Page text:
Subway franchisees sue after police claim worker spiked cop's lemonade with drugs

The owners of a Subway restaurant in Layton, Utah, aren’t too happy with how their local police talked about their sandwich shop on the nightly news — and now they’re suing for defamation.

Last August, the Layton Police Department accused 18-year-old Subway employee Tanis Ukena of spiking a law enforcement officer’s lemonade with methamphetamines. But those accusations turned out to be false, and the Layton police admitted as much in a statement released last October.

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However, during the police department’s investigation, they arrested Ukena on suspicion of second-degree felony, Consumerist reports. A spokesman for the department also appeared on the local news just hours after the incident occurred, explaining that “the drink tested positive for THC and methamphetamine,” and claiming to be “completely terrif[ied]” by such a crime.

In addition to the location of the Subway restaurant, Ukena’s name and face were broadcast on the station, with the spokesman claiming to have seen Ukena “leaning over the beverage for an unknown reason” on surveillance footage taken from the restaurant.

By the time the department officially admitted that lab tests were “unable to confirm that contaminates were in the officer's drink" in October, the franchise had already lost many of its employees, as well as much of its business, say franchise owners Kristen Myers and Dallas Buttars.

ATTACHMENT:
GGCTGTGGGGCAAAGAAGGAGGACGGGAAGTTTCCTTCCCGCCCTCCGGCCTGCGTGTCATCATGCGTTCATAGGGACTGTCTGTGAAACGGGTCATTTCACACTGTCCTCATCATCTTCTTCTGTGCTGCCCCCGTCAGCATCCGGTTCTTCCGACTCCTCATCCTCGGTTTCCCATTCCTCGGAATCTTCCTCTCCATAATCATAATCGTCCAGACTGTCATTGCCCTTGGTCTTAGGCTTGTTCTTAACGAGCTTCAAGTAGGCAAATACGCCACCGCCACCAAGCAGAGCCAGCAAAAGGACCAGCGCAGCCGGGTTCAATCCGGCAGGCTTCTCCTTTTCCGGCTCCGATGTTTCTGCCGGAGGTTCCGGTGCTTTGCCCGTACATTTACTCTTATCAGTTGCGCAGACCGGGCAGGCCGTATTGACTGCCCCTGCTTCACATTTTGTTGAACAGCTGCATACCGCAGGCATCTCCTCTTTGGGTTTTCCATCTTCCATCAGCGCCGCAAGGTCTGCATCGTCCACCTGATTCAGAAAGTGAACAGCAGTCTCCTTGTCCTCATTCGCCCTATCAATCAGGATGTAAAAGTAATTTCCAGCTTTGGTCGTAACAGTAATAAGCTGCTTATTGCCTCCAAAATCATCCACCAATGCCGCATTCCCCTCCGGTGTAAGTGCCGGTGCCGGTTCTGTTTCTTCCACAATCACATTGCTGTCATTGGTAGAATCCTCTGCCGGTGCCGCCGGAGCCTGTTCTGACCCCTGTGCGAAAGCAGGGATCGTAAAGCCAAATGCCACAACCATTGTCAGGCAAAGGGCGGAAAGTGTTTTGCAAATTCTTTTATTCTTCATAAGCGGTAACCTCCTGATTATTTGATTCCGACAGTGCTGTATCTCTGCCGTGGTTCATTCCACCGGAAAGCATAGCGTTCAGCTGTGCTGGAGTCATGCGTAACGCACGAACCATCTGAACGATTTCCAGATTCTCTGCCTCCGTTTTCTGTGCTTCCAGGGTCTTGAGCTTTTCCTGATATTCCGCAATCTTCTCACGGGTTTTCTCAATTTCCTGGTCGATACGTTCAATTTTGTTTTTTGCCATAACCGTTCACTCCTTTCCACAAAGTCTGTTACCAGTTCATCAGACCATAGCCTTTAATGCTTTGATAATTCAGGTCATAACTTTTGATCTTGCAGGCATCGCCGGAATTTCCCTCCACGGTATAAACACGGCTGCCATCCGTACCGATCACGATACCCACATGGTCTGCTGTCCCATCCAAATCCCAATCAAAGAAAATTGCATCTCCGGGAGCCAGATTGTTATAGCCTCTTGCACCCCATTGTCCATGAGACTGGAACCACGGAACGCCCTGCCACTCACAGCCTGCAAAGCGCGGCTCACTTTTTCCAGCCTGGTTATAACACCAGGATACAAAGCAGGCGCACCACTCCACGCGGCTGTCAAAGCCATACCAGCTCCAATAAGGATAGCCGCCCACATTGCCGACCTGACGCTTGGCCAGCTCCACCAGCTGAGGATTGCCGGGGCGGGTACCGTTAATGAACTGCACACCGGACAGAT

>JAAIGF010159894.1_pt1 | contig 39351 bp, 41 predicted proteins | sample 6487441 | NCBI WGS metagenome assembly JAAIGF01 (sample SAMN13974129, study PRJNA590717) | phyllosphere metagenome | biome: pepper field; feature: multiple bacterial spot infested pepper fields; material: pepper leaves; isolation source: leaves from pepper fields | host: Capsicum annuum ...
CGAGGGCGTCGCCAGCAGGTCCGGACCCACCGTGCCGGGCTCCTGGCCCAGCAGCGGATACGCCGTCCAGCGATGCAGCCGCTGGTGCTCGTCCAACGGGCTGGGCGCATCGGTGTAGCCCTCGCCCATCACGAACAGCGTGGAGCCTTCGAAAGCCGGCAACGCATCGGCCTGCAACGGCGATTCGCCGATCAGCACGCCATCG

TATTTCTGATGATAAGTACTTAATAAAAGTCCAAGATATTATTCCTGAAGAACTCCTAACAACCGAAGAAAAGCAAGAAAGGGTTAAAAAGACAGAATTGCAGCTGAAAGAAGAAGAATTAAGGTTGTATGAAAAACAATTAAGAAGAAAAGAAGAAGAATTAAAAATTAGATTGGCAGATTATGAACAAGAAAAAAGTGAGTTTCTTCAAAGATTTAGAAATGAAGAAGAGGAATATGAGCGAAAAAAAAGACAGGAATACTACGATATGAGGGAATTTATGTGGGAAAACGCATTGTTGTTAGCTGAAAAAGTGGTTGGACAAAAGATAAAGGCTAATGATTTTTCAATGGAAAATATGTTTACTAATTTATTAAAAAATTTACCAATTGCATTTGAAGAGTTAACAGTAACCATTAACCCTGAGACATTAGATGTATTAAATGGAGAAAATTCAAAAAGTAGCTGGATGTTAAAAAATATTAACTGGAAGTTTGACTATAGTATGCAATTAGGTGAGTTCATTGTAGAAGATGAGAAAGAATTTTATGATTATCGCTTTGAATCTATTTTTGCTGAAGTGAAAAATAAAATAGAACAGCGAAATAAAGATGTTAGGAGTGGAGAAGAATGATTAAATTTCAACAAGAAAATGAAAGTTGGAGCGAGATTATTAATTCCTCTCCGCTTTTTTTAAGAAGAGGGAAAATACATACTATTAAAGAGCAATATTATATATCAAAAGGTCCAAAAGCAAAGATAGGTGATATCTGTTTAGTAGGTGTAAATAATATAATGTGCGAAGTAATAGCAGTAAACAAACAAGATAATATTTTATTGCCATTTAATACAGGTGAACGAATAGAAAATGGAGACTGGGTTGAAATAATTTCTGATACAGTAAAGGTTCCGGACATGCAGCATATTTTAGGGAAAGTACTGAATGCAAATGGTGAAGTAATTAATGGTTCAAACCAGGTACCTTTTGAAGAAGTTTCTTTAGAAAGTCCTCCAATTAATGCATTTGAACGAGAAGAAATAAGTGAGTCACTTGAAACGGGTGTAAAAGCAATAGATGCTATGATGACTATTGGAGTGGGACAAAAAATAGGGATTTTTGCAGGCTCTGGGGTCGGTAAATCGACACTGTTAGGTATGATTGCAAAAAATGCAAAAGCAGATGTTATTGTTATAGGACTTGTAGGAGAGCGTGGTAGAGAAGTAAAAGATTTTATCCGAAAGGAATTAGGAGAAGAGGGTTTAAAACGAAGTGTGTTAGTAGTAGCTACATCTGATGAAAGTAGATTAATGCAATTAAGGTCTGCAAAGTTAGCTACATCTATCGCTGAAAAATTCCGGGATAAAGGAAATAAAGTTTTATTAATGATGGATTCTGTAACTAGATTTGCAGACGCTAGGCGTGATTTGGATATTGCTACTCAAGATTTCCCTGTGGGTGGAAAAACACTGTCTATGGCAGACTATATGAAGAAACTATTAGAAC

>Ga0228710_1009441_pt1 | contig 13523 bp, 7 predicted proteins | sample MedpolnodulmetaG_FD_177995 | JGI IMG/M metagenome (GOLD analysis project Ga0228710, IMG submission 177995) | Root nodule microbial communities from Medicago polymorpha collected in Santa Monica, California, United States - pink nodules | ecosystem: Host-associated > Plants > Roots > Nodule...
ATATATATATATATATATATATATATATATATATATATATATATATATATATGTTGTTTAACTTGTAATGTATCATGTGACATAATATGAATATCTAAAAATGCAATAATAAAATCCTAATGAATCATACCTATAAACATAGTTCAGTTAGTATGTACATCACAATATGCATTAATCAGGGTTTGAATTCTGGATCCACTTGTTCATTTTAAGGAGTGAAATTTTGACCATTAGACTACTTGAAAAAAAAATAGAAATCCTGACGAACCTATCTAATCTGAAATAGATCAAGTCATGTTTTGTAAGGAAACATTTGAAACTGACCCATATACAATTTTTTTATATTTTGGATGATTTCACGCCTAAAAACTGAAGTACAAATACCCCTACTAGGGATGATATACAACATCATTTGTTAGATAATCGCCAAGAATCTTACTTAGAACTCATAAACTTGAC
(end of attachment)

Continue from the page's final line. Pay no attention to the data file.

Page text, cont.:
And now, Myers and Buttars are taking the city of Layton — and one of its officers — to court for defamation and lost revenue, according to a lawsuit filed last Tuesday.

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“This has been one of the worst years,” said Myers in a statement to The Washington Post. “I’m in the store every day, and I had several days were customers were coming in to give us the riot act. We also had people asking, ‘Can you put that special stuff in my sandwich?’”

In their lawsuit, Myers and Buttars allege that the Layton Police Department allowed a spokesman to appear on the news “even though poison in the drink had not been confirmed” at the time of the broadcast.

Furthermore, the franchisees accuse the police department of taking no “prompt action” to correct its statements in order to exonerate the restaurant or its employees.

“[The defendants’] actions demonstrated a degree of flagrancy and outrageousness, and a magnitude of potential or actual harm, that was truly conscience-shocking,” the lawsuit read.

Myers and Buttars are seeking compensory and punitive damages in excess of $250,000.

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Ukena, meanwhile, had reportedly reached a settlement with the city for $50,000, the Star Tribune reported.

A representative for the city of Layton was not immediately available to comment.